The armed forces aren’t just the soldiers you see on the front lines or the pilots in their aircraft flying above, or even the generals who call the shots from afar. There are doctors, nurses, janitors, mechanics, cooks, etc. Today we will talk about one such individual who does not fall under the military glamour of a front-line soldier/pilot/general. A story that will surely help you understand the commitment of the personnel in the military and how they put their life at stake for their comrades.
This is about Bruno Gaido. He was assigned to USS Enterprise (CV-6) and was an aviation machinist’s mate whose biographical details are difficult to pan out. To oversimplify his responsibilities or role onboard the Enterprise (CV-6), he was a mechanic. During the Marshall and Gilbert Islands raid, Japanese twin-engine bombers breached the air defences of the Enterprise and started an attack run that didn’t amount to anything. The 5 bombers were all shot up and turned away, except for one which attempted to kamikaze which by definition refers to a Japanese aircraft loaded with explosives and making a deliberate suicidal crash on an enemy target, before they were even a thing.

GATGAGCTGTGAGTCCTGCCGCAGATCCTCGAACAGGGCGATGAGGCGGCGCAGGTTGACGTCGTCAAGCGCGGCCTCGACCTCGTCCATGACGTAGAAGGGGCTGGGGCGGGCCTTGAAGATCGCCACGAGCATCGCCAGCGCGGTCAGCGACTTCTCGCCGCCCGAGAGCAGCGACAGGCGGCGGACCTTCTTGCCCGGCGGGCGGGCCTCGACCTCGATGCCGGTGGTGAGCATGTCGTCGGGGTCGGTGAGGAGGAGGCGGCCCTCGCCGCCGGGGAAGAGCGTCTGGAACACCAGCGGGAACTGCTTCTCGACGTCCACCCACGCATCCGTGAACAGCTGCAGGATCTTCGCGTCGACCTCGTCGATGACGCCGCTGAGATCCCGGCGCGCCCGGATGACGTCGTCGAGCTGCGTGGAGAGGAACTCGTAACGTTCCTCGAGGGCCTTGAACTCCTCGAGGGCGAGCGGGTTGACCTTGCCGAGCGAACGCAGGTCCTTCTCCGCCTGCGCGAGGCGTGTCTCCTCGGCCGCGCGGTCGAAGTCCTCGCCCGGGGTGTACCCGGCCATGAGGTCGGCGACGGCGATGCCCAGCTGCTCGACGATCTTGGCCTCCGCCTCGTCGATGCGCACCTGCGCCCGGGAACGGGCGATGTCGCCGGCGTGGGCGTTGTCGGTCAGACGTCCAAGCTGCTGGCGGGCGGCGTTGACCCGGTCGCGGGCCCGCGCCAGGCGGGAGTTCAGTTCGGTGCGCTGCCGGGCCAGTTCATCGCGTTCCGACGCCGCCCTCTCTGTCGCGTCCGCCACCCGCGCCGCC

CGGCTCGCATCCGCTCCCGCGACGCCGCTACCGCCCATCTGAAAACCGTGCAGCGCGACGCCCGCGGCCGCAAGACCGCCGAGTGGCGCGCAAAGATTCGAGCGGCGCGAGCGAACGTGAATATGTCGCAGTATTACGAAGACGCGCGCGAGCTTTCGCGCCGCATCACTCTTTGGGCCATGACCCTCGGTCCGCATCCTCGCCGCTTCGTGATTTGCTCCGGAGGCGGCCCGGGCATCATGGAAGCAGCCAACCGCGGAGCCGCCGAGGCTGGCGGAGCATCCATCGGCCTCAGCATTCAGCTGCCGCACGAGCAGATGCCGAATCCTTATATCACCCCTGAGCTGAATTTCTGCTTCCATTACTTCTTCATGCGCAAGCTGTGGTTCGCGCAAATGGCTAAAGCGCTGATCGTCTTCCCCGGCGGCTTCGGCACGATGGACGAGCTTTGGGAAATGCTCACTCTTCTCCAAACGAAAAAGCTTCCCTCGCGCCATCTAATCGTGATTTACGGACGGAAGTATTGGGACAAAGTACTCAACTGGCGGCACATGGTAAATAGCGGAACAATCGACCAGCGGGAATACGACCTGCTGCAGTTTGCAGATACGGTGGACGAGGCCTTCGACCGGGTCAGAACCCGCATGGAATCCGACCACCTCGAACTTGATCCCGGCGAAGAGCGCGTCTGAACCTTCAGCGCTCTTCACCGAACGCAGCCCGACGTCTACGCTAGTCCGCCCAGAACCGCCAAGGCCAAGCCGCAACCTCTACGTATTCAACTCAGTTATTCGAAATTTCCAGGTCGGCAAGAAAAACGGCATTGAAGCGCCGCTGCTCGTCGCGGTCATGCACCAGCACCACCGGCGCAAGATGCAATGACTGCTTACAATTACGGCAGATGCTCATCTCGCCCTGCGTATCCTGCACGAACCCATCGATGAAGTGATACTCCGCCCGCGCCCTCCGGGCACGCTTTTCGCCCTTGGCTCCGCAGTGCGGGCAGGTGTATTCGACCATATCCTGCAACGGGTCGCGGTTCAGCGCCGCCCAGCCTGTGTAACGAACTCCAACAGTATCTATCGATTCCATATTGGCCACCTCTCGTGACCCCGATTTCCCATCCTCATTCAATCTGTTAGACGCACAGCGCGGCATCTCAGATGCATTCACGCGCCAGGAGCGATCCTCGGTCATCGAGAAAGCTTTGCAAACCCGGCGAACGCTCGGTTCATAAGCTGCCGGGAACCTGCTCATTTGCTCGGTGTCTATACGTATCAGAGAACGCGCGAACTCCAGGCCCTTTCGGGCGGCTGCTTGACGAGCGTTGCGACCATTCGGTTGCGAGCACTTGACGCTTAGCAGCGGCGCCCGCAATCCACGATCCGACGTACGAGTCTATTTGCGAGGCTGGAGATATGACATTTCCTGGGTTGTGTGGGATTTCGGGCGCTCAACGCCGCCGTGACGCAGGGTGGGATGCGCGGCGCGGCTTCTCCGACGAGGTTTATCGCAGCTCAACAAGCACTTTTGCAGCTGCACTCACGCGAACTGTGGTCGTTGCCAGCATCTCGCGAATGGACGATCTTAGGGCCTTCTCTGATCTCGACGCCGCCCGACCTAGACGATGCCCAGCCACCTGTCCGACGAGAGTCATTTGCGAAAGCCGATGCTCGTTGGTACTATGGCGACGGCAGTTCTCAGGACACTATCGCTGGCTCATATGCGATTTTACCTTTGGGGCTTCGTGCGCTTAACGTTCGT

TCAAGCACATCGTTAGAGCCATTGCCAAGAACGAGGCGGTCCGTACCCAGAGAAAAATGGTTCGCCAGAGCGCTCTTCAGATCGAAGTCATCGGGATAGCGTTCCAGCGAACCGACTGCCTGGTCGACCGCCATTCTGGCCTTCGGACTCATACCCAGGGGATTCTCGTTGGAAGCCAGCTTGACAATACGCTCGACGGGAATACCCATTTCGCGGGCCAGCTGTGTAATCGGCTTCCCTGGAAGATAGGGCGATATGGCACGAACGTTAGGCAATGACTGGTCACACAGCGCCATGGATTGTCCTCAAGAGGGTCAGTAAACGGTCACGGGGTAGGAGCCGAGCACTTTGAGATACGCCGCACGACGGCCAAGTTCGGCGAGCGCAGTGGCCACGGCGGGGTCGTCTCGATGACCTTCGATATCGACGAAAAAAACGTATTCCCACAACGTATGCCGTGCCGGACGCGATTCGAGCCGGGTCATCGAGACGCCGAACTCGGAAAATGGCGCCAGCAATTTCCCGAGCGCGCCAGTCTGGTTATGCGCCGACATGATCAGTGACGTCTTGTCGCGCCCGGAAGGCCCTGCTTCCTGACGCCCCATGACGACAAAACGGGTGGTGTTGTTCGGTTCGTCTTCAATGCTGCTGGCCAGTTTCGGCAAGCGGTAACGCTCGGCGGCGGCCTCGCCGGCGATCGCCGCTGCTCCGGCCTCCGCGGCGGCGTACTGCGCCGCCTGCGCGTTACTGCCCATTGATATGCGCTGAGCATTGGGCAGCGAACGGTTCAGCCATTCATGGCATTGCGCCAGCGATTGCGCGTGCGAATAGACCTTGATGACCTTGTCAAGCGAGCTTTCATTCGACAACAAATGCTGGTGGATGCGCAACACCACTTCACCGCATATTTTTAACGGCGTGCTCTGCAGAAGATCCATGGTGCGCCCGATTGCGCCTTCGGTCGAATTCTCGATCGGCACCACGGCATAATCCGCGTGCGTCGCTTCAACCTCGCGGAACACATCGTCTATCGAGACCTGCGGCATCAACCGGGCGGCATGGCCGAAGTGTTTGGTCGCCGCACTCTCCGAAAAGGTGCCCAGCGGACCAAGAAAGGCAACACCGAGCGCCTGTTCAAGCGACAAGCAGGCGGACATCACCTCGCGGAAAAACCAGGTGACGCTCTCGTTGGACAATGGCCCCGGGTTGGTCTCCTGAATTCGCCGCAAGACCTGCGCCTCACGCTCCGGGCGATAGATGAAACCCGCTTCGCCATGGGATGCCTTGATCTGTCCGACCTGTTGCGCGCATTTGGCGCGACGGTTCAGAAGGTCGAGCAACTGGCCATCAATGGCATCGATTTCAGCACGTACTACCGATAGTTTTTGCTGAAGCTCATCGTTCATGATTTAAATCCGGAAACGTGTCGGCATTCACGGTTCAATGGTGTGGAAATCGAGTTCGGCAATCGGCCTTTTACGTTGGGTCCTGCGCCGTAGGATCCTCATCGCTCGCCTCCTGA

With the flaming aircraft now barreling towards the flight deck, Bruno got on the rear-gun of a parked Dauntless dive-bomber nearby and started blasting. His quick thinking ability and accurate fire caused the plane to lose control and miss the runway, crashing in the sea near the carrier and clipping the plane Bruno was in hence preventing a major accident.
Admiral Halsey, witnessing the heroic action take place, called Aviation Machinist Third Class Bruno Gaido to the bridge and promoted him to Aviation Machinist First Class on the spot. After 4 months at the Battle of Midway, Guido found himself as the rear seat gunner for Enterprise Scouting Squadron 6 while contributing to attacks successfully.
However, during these intense moments, Gaido’s aircraft had stayed in the air too long, and the fuel had almost run out. Finding no other solution to this big problem, the pilot, Ensign Frank O’Flaherty, decided to ditch the plane. Though the impact was great, Bruno Guido and Frank O’Flaherty had survived though they weren’t out of danger just yet.
Since the impact was near the Japanese Destroyer, Makigumo, the crewmembers of the Destroyer, brought the two and onboard and took them prisoner. Nobody knows what happened next, but it is believed that the two were interrogated and tortured for days before the Japanese threw them overboard. But what really happened will forever remain a mystery as soon Makigumo, the Japanese Destroyer, was sunk, and so were the records of Gaido’s sufferings.
What came next were honours, one of which where Gaido was awarded the Distinguished Flying Cross and his name was also engraved on a monument at the courts of missing, part of the national Memorial Cemetry of the pacific, located in Honolulu, Hawaii.
What do you think really happened? When did he die? Questions like these will forever remain, but one thing is sure that he will forever be remembered as a brave human who risked it all.